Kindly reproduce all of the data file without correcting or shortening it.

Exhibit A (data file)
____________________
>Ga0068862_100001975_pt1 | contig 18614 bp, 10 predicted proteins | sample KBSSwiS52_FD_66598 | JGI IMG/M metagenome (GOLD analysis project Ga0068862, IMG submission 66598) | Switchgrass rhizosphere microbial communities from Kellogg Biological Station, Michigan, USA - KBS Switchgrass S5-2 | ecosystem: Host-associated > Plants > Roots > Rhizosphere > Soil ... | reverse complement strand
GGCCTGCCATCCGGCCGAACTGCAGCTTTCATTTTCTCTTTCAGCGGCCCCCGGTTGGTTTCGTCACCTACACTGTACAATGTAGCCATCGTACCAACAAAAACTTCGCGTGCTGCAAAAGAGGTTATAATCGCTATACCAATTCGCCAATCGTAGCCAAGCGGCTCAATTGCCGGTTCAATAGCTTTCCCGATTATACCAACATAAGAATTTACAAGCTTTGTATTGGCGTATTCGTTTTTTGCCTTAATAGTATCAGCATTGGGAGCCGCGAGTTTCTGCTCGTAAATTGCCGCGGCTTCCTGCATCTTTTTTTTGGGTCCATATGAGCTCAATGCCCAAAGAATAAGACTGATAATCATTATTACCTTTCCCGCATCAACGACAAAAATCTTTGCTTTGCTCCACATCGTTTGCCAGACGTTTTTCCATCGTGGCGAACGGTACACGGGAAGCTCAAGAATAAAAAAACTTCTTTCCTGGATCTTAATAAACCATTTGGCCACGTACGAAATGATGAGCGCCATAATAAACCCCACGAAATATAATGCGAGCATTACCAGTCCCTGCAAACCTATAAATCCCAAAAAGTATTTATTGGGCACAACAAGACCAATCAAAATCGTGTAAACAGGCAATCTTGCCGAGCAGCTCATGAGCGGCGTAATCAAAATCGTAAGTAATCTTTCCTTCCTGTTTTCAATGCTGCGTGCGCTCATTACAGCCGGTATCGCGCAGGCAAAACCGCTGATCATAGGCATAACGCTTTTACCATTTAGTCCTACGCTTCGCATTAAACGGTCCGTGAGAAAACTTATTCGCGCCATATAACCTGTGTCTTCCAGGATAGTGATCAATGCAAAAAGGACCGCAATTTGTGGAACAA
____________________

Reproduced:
>Ga0068862_100001975_pt1 | contig 18614 bp, 10 predicted proteins | sample KBSSwiS52_FD_66598 | JGI IMG/M metagenome (GOLD analysis project Ga0068862, IMG submission 66598) | Switchgrass rhizosphere microbial communities from Kellogg Biological Station, Michigan, USA - KBS Switchgrass S5-2 | ecosystem: Host-associated > Plants > Roots > Rhizosphere > Soil ... | reverse complement strand
GGCCTGCCATCCGGCCGAACTGCAGCTTTCATTTTCTCTTTCAGCGGCCCCCGGTTGGTTTCGTCACCTACACTGTACAATGTAGCCATCGTACCAACAAAAACTTCGCGTGCTGCAAAAGAGGTTATAATCGCTATACCAATTCGCCAATCGTAGCCAAGCGGCTCAATTGCCGGTTCAATAGCTTTCCCGATTATACCAACATAAGAATTTACAAGCTTTGTATTGGCGTATTCGTTTTTTGCCTTAATAGTATCAGCATTGGGAGCCGCGAGTTTCTGCTCGTAAATTGCCGCGGCTTCCTGCATCTTTTTTTTGGGTCCATATGAGCTCAATGCCCAAAGAATAAGACTGATAATCATTATTACCTTTCCCGCATCAACGACAAAAATCTTTGCTTTGCTCCACATCGTTTGCCAGACGTTTTTCCATCGTGGCGAACGGTACACGGGAAGCTCAAGAATAAAAAAACTTCTTTCCTGGATCTTAATAAACCATTTGGCCACGTACGAAATGATGAGCGCCATAATAAACCCCACGAAATATAATGCGAGCATTACCAGTCCCTGCAAACCTATAAATCCCAAAAAGTATTTATTGGGCACAACAAGACCAATCAAAATCGTGTAAACAGGCAATCTTGCCGAGCAGCTCATGAGCGGCGTAATCAAAATCGTAAGTAATCTTTCCTTCCTGTTTTCAATGCTGCGTGCGCTCATTACAGCCGGTATCGCGCAGGCAAAACCGCTGATCATAGGCATAACGCTTTTACCATTTAGTCCTACGCTTCGCATTAAACGGTCCGTGAGAAAACTTATTCGCGCCATATAACCTGTGTCTTCCAGGATAGTGATCAATGCAAAAAGGACCGCAATTTGTGGAACAA